July 15, 2011 10:28
The Japanese government has instructed officials to boycott Korean Air because the carrier marked the inauguration of the newly purchased A380 jumbo jet with a flight over Dokdo. Japan's Foreign Ministry sent e-mails to all its diplomats overseas instructing them to avoid Korean Air for one month starting Monday.
Tokyo is upset because it entertains a dubious territorial claim to the Korean islets.
Korea has protested against the boycott. The Foreign Ministry summoned Hideaki Mitsukoshi of the Japanese Embassy to express regret. "Unless there are problems in terms of air traffic control, a Korean flag carrier is free to do anything within our own air space," Foreign Ministry spokesman Cho Byung-jae said. "From the standpoint of bilateral relations, the Japanese decision is very disappointing. We'll have to see how the Japanese government responds to our demand to abandon the boycott."
Under a WTO treaty on materials procurement signed by Seoul and Tokyo, signatories are required to give the same treatment to private companies in member countries as to businesses in their own territories. But Tokyo apparently decided that the boycott does not violate this treaty. The Foreign Ministry is reviewing the pact to see if Japan has committed any violations.
"Japanese Foreign Ministry officials usually fly Japan Airlines or All Nippon Airways, so Korean Air won't be affected much, but we have to take seriously any measure by a government sanctioning a private business due to the symbolic significance," a government official said.
The boycott is apparently part of a Japanese strategy to highlight its territorial claim to the islets and shows that Japanese politics are in disarray after the massive earthquake and tsunami there in March. Prime Minister Naoto Kan faces increased pressure to resign over his failure to deal effectively with the nuclear accident in Fukushima, so his administration is apparently resorting to populist measures to shore up much-needed voter support.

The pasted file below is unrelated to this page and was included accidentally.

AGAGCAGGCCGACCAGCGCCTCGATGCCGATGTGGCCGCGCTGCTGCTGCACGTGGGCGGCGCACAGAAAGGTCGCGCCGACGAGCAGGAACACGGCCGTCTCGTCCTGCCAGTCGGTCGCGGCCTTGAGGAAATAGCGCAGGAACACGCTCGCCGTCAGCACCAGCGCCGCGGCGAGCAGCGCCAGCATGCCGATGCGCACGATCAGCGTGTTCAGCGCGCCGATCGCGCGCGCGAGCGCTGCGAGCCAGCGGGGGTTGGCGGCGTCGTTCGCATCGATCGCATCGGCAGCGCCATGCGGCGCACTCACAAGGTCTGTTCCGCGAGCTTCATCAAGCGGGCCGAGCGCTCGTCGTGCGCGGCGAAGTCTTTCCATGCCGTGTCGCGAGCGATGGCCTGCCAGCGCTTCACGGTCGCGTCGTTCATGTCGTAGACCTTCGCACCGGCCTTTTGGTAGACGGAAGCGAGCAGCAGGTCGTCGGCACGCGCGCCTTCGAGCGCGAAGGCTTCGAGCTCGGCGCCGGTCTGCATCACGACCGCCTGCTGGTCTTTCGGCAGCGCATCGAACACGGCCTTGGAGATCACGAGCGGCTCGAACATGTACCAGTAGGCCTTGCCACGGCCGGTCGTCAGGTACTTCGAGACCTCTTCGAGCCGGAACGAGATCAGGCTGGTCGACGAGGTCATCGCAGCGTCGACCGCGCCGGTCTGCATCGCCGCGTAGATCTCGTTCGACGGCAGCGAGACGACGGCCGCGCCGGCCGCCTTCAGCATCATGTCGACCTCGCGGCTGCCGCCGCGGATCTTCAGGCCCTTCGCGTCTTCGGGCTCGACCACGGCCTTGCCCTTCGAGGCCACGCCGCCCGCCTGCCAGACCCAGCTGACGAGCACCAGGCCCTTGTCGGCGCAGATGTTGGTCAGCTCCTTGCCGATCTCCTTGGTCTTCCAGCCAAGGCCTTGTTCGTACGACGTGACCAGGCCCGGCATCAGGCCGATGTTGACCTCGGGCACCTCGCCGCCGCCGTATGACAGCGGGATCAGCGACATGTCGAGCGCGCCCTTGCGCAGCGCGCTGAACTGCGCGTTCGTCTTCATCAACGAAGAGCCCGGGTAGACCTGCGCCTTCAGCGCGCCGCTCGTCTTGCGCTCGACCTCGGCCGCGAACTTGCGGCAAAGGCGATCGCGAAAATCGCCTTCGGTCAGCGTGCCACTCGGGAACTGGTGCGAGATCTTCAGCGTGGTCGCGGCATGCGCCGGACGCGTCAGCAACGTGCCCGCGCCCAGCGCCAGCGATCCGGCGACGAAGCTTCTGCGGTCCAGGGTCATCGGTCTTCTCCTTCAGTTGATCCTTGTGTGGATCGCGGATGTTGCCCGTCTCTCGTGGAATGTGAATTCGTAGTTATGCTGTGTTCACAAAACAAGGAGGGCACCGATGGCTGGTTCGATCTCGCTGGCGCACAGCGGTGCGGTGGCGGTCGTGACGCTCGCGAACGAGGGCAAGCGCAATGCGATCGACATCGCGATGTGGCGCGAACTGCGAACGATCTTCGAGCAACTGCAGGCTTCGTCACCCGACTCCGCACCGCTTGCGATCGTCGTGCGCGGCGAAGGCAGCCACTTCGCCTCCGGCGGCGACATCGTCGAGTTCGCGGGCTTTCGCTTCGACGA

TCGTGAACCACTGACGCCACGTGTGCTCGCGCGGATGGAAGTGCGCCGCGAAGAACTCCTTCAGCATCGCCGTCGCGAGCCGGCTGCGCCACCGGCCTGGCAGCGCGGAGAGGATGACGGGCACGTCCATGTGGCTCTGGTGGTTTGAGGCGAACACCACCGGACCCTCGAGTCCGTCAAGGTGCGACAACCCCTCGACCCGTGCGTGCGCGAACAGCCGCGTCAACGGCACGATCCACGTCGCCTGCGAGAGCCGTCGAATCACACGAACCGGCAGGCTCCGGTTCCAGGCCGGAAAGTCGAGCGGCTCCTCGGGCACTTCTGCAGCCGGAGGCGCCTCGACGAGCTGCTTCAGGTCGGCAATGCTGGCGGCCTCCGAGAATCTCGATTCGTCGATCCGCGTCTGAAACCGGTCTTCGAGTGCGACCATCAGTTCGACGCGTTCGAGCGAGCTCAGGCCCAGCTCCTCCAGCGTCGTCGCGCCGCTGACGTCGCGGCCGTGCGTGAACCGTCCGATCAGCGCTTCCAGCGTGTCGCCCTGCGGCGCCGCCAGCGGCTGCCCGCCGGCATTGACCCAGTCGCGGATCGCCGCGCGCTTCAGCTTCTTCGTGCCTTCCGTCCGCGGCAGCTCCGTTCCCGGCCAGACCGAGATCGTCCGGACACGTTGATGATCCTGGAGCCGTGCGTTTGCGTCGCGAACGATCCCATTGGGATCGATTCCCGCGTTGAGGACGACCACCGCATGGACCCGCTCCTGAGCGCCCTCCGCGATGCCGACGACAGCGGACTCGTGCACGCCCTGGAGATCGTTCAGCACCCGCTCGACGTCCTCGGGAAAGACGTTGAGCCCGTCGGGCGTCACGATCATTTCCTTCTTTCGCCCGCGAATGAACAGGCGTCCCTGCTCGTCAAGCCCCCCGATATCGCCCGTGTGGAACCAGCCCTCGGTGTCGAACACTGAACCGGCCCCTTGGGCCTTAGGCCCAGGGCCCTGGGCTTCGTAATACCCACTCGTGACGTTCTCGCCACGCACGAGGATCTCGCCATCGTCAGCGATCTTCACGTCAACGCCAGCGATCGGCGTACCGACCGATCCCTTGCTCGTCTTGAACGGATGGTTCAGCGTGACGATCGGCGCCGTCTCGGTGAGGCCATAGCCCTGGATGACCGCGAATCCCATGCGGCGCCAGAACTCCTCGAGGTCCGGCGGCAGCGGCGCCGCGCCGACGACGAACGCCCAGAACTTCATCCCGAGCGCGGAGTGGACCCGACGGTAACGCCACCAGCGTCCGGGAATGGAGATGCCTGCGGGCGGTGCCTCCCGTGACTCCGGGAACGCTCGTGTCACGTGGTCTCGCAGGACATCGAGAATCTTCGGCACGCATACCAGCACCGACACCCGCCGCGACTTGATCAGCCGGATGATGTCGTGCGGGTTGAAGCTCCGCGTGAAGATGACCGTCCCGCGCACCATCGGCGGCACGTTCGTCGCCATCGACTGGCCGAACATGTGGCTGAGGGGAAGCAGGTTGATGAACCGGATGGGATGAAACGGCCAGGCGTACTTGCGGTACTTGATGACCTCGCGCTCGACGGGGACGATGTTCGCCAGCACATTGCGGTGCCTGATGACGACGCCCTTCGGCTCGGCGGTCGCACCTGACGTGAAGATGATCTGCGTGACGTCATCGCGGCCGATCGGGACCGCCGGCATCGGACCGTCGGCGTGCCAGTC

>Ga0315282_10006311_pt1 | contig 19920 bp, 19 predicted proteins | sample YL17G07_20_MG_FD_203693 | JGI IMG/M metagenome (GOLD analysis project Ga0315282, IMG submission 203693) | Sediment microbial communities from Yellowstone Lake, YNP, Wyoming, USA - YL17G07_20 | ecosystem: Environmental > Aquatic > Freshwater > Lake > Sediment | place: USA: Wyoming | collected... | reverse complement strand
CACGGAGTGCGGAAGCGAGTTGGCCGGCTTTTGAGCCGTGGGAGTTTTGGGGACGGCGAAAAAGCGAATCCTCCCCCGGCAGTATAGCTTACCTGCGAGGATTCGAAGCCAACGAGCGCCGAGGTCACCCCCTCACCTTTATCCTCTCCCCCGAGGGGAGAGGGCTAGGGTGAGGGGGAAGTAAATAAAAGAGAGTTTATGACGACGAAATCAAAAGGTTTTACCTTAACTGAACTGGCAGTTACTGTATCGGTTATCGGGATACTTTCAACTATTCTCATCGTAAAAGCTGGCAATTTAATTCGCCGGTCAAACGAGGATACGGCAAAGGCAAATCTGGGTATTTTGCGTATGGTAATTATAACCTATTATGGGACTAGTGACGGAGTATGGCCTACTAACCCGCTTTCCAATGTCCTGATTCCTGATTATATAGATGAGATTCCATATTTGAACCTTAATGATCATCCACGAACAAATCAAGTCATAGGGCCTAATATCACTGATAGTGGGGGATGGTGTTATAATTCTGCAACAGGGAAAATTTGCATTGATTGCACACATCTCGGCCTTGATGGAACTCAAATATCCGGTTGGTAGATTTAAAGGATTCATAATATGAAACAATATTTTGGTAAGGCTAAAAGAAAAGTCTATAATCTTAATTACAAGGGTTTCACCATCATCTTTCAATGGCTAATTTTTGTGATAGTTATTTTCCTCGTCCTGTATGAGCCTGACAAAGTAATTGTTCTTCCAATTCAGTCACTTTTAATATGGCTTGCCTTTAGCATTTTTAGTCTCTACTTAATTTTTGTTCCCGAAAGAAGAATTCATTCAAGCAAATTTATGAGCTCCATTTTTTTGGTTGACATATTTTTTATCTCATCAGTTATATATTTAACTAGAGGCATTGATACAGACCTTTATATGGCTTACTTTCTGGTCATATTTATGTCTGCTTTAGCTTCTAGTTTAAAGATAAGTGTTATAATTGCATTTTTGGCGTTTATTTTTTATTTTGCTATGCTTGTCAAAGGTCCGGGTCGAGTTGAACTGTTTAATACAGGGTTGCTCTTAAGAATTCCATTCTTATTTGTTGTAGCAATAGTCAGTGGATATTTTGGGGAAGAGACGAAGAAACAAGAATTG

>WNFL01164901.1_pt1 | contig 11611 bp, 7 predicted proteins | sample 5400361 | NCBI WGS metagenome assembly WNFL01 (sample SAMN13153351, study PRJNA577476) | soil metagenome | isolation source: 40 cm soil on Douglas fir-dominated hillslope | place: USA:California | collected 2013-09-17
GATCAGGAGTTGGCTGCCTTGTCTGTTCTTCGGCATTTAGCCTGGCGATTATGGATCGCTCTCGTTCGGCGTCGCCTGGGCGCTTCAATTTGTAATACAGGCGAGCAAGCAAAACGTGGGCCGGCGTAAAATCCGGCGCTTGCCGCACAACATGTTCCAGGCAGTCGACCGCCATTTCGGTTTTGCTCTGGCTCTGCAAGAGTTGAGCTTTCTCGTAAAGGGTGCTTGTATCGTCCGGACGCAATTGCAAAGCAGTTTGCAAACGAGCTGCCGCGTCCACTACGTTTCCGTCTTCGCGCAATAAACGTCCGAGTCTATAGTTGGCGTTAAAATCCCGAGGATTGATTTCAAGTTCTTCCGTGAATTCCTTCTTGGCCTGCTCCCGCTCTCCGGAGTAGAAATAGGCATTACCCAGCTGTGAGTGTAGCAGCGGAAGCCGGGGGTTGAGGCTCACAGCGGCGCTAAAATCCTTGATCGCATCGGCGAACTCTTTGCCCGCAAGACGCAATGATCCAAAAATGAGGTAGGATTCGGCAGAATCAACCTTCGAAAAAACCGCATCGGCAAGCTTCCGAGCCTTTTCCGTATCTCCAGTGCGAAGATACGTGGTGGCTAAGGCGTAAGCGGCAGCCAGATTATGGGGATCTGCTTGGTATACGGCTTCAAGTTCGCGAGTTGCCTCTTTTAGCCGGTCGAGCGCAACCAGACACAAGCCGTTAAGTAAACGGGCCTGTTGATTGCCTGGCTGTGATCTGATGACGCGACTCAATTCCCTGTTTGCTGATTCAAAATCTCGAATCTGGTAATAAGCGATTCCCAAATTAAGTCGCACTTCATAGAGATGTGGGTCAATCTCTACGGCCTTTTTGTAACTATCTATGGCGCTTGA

Japanese Foreign Minister Takeaki Matsumoto, who authorized the ban on using Korean Air, is a former lawmaker with the ruling Democratic Party and a descendant of Hirobumi Ito, the first resident general of Korea during the Japanese colonial period.
The Japanese Foreign Ministry officially lodged complaints about Korean Air's test flight of the Airbus jumbo jet over Dokdo last month, but the conservative Liberal Democratic Party has criticized it for not taking stronger measures.
A Korean official said the boycott is "childish" and apparently intended to placate angry LDP lawmakers.
The Japanese Foreign Ministry is prone to gaffes. During a trilateral summit in Tokyo in May, Japanese officials shocked their Korean counterparts when they took President Lee Myung-bak and Chinese Premier Wen Jiabao to an unannounced vegetable tasting in Fukushima to publicize the safety of Japanese produce after the massive nuclear accident prompted many countries to ban imports. The move was seen as a serious breach of diplomatic etiquette.
Korean Air had no comment, but industry insiders agree that the boycott will have no financial impact since diplomats usually use their own flag carriers, but there are concerns that Japanese civilian passengers could follow suit.
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